• Popular Culture and High Culture [pp. 161-210]
  • Sammond, “A Brief and Unnecessary Defense of Professional Wrestling”
  • Mazer, “‘Real’ Wrestling / ‘Real’ Life”
27 Sep
  • Decoding Advertisements [pp. 6-70]
  • Monaco, “The Language of Film: Signs and Syntax”
  • McClary & Walser, “Start Making Sense!: Musicology Wrestles With Rock”
29 Sep
  • paper topic
  • 5-item bibliography
  • Decoding Advertisements [pp. 71-137]
  • paper topic
  • Barthes, “Myth Today”
  • Rodman, “Elvis Myths”
4 Oct
  • Decoding Advertisements [pp. 138-179]
  • Nobrow [pp. 3-63]
  • Fiske, “British Cultural Studies and Television”
  • Morris, “Banality in Cultural Studies”
6 Oct
  • Nobrow [pp. 64-130]
  • Radway, “Mail-Order Culture and Its Critics: The Book-of-the-Month Club, Commodification and Consumption, and the Problem of Cultural Authority”
  • Morris, “Things to Do With Shopping Centers”
11 Oct
  • Nobrow [pp. 131-221]
  • Makagon, “The Lure of Flickering Images”
  • Hamilton, “Alternative Media: Conceptual Difficulties, Critical Possibilities”
13 Oct
  • thesis paragraph
  • Team Rodent [all]
  • McChesney, “U.S. Media at the Dawn of the Twenty-First Century”
  • Hebdige, “Dis-gnosis: Disney and the Retooling of Knowledge, Art, Culture, Life, Etc.”
18 Oct
  • In the Beginning Was the Command Line... [pp. 1-80]
  • Benjamin, “The Work of Art in the Age of Mechanical Reproduction”
  • Williams, “The Technology and the Society”
20 Oct
  • In the Beginning Was the Command Line... [pp. 81-150]
  • Johnson, Interface Culture [selections]
  • Auslander, “Tryin’ to Make It Real: Live Performance, Simulation, and the Discourse of Authenticity in Rock Culture”
25 Oct
  • Reinventing Comics [pp. 1-125]
  • Park, “The Kefauver Comic Book Hearings as Show Trial: Decency, Authority, and the Dominated Expert”
  • Berman, “The Internet, Community Definition, and the Social Meaning of Legal Jurisdiction”
27 Oct
  • annotated 10-item bibliography
  • Reinventing Comics [pp. 126-242]
  • Critical Perspectives on the Internet [pp. ix-48]
  • Rodman, “The Net Effect: The Public’s Fear and the Public Sphere”
  • Sterne, “Thinking the Internet: Cultural Studies Versus the Millennium”
1 Nov
  • Critical Perspectives on the Internet [pp. 49-128]
  • Marvin, “Dazzling the Multitude: Original Media Spectacles”
  • Spigel, “Media Homes: Then and Now”
3 Nov
  • Critical Perspectives on the Internet [pp. 129-202]
  • Tetzlaff, “Yo-Ho-Ho and a Server of Warez: Internet Software Piracy and the New Global Information Economy”
  • Lessig, “Balances”
8 Nov
  • Owning Culture [pp. ix-108]
  • Gladwell, “Something Borrowed”
  • Gaines, “Superman and the Protective Strength of the Trademark”
  • Keil, “On Civilization, Cultural Studies, and Copyright”
10 Nov
  • rough draft
  • Owning Culture [pp. 109-156]
  • Condry, “Cultures of Music Piracy: An Ethnographic Comparison of the US and Japan”
  • Nel, “The Disneyfication of Dr. Seuss: Faithful to Profit, One Hundred Percent?”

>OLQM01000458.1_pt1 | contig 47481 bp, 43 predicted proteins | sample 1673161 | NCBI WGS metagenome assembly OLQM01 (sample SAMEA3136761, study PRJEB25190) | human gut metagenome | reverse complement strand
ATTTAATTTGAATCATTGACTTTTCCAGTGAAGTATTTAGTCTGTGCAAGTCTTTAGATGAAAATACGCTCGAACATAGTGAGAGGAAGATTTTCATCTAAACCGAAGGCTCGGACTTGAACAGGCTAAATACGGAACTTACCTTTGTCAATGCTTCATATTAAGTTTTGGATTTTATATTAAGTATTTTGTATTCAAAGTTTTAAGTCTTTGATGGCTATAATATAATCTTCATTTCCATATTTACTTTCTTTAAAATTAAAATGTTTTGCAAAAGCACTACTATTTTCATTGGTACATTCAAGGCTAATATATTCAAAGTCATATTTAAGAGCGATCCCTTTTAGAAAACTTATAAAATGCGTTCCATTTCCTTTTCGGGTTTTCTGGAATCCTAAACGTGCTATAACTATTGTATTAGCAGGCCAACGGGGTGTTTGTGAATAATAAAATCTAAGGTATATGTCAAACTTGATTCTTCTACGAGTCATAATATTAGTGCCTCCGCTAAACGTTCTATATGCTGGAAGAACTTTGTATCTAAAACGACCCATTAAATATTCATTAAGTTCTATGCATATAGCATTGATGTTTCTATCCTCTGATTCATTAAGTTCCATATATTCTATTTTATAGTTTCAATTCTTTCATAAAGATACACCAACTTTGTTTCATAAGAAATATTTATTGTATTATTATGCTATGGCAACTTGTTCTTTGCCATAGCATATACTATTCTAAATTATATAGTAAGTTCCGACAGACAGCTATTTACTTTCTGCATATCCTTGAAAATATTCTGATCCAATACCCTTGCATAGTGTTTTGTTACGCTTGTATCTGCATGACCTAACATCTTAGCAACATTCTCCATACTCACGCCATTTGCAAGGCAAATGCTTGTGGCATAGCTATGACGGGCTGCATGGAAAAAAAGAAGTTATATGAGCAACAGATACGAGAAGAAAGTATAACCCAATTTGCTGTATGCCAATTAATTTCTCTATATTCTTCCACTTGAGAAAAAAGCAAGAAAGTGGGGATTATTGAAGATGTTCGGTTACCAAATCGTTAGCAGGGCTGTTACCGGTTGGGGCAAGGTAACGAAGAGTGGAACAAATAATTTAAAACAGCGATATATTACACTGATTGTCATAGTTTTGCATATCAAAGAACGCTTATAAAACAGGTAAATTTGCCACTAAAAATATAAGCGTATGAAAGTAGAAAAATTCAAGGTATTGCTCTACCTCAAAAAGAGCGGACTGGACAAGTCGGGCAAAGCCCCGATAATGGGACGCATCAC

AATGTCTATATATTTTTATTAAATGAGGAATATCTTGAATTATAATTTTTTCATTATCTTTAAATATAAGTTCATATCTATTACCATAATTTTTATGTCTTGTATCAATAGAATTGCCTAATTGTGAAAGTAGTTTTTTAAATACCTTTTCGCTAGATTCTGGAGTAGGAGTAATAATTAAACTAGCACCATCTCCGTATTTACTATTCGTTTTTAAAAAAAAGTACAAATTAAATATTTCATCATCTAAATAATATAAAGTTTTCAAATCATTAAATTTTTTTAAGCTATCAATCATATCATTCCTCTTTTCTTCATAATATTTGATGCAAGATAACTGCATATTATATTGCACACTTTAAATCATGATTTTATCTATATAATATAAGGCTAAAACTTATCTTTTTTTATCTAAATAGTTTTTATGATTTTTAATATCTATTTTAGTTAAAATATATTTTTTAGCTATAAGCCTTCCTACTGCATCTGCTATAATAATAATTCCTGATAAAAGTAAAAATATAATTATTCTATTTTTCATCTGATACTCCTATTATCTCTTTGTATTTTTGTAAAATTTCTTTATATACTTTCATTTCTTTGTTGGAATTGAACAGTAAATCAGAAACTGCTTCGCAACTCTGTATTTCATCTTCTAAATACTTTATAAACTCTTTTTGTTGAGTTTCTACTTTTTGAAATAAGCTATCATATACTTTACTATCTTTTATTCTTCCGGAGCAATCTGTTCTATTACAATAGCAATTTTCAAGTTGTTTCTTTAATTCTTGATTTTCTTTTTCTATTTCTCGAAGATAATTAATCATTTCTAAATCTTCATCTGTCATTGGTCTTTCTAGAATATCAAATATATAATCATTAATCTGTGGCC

15 Nov
  • Owning Culture [pp. 157-264]
  • Wang, “Recontextualizing Copyright: Piracy, Hollywood, the State, and Globalization”
  • Pang, “Copying Kill Bill
17 Nov
  • The Audience in Everyday Life [pp. 1-50]
  • Hall, “Encoding/Decoding”
  • Hall, “Reflections Upon the Encoding/Decoding Model”
  • Gurevitch & Scannell, “Canonization Achieved?: Stuart Hall’s ‘Encoding/Decoding’”
22 Nov
  • The Audience in Everyday Life [pp. 51-117]
  • Radway, “Reception Study: Ethnography and the Problems of Dispersed Audiences and Nomadic Subjects”
  • Grossberg, “Wandering Audiences, Nomadic Critics”
24 Nov
  • The Audience in Everyday Life [pp. 118-163]
  • Gray, “New Audiences, New Textualities: Anti-Fans and Non-Fans”
  • Jancovich, “Cult Fictions: Cult Movies, Subcultural Capital and the Production of Cultural Distinctions”
29 Nov
  • The Audience in Everyday Life [pp. 163-192]
  • Bratich, “Amassing the Multitude: Revisiting Early Audience Studies”
  • Gibson, “Beyond Cultural Populism: Notes Toward the Critical Ethnography of Media Audiences”
1 Dec
  • High Fidelity [pp. 1-75]
  • Seigworth, “Sound Affects”
  • Frith, “Towards an Aesthetic of Popular Music”
  • Frith, “Why Music Matters”
  • Feld, “Communication, Music, and Speech About Music”
6 Dec
  • High Fidelity [pp. 76-170]
  • Rodman & Vanderdonckt, “Music for Nothing or, I Want My MP3: The Regulation and Recirculation of Affect”
  • Bell, “Do You Believe in Fairies?: Peter Pan, Walt Disney, and Me”
8 Dec
  • High Fidelity [pp. 171-258]
  • Straw, “Sizing Up Record Collections: Gender and Connoisseurship in Music Culture”
  • Hill, “Why Isn’t Country Music ‘Youth’ Culture?”
  • Wald, “Just a Girl?: Rock Music, Feminism, and the Cultural Construction of Female Youth”
13 Dec
  • High Fidelity [pp. 259-323]
  • Neumann & Simpson, “Smuggled Sound: Bootleg Recording and the Pursuit of Popular Memory”
  • Jones, “Music That Moves: Popular Music, Distribution and Network Technologies”
  • Bull, “The World According to Sound: Investigating the World of Walkman Users”
15 Dec
  • final paper
  • final paper